Linking the Second Reading to the Overriding Theme:
To be obedient to God and to follow God’s will is to be truly, interiorly free. This might sound ironical—but, one’s freedom does not come from doing what one ‘wants’ or ‘likes’ or ‘enjoys’ but from listening to the voice of conscience and doing what God wants one to do. Hence, in the second reading Paul says, “For freedom, Christ has set us free.” Paul warns against self-indulgence and preaches the gospel of love. Freedom, for Paul, comes from “being guided by the Spirit.” Am I truly free? Am I guided by the Spirit?
Two Current Concerns:
The Consumerist Concern: “Eat, drink, and be merry, for tomorrow we shall die!” is the guiding-principle of many people, today. Many people deny the need for any ‘permanent values’ or ‘final goal’. They “gratify the desires of the flesh and do not walk by the Spirit,” as Paul would put it. Can we see beyond temporary satisfaction to gain something ‘eternal’?
The Attachment Concern: Like the three would-be disciples in the gospel passage, we seek to follow Jesus—but with conditions: ‘ifs’ and ‘buts’. The chains that bind us are our own attachments to property and persons, our own fears and failures, our drugs and desires. It is only when we break these ‘yokes’ or chains that we become truly free. Jesus’ always ‘set his face’ Godward. Why don’t we ‘set our face’ on Him, and Him alone?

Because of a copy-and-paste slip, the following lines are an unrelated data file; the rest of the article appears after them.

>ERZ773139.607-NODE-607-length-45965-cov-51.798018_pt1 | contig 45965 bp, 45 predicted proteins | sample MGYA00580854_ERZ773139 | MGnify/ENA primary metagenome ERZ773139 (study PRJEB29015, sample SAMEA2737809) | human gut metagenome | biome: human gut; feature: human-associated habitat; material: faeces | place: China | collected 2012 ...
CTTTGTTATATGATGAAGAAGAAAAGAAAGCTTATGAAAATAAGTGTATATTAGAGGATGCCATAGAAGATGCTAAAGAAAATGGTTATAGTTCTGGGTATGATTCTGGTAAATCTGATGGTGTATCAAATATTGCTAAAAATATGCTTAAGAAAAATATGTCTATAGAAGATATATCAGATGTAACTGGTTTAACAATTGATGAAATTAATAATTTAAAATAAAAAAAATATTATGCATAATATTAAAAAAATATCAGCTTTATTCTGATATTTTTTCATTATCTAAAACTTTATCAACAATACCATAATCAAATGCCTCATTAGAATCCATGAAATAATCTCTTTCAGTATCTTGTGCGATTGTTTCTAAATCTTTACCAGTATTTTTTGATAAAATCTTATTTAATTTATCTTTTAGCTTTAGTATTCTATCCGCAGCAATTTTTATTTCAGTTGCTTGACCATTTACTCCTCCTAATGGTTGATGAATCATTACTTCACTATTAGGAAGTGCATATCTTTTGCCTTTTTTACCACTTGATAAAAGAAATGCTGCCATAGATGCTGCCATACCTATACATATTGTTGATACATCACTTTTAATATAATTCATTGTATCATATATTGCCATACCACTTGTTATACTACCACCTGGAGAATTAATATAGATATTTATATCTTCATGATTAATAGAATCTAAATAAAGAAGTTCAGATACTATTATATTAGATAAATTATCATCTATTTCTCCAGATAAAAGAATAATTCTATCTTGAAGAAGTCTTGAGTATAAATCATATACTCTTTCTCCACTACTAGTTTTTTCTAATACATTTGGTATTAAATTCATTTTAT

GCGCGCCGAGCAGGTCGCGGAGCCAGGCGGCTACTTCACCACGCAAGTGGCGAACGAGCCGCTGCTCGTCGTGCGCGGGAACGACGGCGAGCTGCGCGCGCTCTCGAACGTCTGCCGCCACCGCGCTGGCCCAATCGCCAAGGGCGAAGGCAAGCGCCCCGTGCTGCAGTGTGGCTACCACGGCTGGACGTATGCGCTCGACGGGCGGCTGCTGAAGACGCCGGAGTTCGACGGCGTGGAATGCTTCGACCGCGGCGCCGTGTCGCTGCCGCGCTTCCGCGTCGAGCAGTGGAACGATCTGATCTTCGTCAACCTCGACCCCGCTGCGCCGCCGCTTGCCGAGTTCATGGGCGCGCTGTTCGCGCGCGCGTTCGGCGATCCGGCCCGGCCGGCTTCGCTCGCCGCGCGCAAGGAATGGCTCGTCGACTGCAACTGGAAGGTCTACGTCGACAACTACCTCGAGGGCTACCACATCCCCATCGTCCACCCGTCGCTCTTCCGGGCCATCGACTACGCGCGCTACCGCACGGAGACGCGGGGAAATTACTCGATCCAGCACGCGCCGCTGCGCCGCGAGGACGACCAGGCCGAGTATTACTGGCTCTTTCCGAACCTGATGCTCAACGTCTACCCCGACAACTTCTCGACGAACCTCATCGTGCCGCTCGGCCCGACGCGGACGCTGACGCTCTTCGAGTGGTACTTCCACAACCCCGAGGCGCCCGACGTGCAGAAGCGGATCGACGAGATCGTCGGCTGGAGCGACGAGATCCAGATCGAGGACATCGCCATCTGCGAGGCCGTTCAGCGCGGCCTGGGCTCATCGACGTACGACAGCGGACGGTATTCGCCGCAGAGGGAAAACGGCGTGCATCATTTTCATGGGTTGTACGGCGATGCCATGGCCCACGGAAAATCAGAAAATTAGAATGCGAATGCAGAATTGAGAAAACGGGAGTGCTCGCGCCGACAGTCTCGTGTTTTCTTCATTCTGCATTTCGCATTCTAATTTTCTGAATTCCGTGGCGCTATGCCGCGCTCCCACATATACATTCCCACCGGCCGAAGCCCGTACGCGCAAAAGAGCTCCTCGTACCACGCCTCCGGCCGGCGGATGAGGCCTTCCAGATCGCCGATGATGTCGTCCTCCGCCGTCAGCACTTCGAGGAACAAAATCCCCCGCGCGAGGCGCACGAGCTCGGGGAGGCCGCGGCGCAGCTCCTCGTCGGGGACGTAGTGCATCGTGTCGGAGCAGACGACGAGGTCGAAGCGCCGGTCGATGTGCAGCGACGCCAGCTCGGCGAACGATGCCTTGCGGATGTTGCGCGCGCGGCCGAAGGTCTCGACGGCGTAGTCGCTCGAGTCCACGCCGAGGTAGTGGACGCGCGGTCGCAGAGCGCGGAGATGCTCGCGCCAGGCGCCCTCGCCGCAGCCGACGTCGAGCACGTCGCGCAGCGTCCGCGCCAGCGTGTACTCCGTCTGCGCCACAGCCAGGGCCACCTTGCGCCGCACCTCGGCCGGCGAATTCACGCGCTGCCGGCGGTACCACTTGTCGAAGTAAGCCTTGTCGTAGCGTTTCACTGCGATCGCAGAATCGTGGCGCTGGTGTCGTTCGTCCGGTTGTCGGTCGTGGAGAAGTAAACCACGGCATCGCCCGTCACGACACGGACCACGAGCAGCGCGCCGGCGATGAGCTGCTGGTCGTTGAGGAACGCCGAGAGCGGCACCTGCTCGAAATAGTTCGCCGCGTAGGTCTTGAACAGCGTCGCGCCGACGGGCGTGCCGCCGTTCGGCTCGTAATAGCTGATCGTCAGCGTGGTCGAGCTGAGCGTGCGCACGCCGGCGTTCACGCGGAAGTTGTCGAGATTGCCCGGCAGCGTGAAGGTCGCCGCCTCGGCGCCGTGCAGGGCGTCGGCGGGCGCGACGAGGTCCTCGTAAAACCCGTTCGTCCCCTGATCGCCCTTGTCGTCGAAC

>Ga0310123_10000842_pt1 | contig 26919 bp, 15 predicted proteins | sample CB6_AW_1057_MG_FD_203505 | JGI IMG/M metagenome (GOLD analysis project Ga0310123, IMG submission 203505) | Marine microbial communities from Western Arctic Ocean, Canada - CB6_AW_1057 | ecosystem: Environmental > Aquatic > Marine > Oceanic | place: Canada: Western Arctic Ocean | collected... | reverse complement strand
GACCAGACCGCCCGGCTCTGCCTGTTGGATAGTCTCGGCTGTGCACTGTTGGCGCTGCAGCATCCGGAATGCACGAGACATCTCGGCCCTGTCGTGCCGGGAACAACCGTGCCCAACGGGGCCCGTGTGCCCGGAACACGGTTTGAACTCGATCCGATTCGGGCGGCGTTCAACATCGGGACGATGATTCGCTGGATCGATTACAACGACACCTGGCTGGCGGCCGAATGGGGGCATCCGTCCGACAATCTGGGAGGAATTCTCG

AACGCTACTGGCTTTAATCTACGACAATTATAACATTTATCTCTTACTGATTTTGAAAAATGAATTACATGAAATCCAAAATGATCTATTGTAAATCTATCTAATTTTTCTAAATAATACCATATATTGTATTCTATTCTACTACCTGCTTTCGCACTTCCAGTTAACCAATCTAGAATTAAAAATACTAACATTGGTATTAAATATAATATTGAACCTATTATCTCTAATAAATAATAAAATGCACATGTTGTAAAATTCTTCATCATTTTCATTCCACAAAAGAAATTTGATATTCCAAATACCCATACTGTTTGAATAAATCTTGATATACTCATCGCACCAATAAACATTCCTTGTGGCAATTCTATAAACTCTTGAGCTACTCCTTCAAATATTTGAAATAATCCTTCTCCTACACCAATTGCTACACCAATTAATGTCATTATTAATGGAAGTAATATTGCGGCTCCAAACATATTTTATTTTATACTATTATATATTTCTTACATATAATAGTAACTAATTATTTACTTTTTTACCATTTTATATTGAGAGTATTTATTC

Pope Francis to Youth in ‘Christus vivit’ (n.122): “Dear young people, you are priceless! You are not up for sale! Please, do not let yourselves be bought. Do not let yourselves be seduced. Do not let yourselves be enslaved by forms of ideological colonization that put ideas in your heads, with the result that you end up becoming slaves, addicts, failures in life. You are priceless! You must repeat this always: ‘I am not up for sale; I do not have a price. I am free!’ Fall in love with this freedom, which is what Jesus offers.”
In Lighter Vein:
An absentminded professor was late for his class. He jumped into a taxi and shouted, “Hurry! Drive fast!” As the cab sped along, he realized that he hadn’t told the driver where to go. So, he asked, “Do you know where I’m going?” “No, sir,” said the cabbie, “but I’m driving as fast as I can!” Alas, too many of us are speeding down roads, directionless. In our busy, noisy world, Jesus shows us the goal towards which we must set our face and travel, along with Him, to true freedom!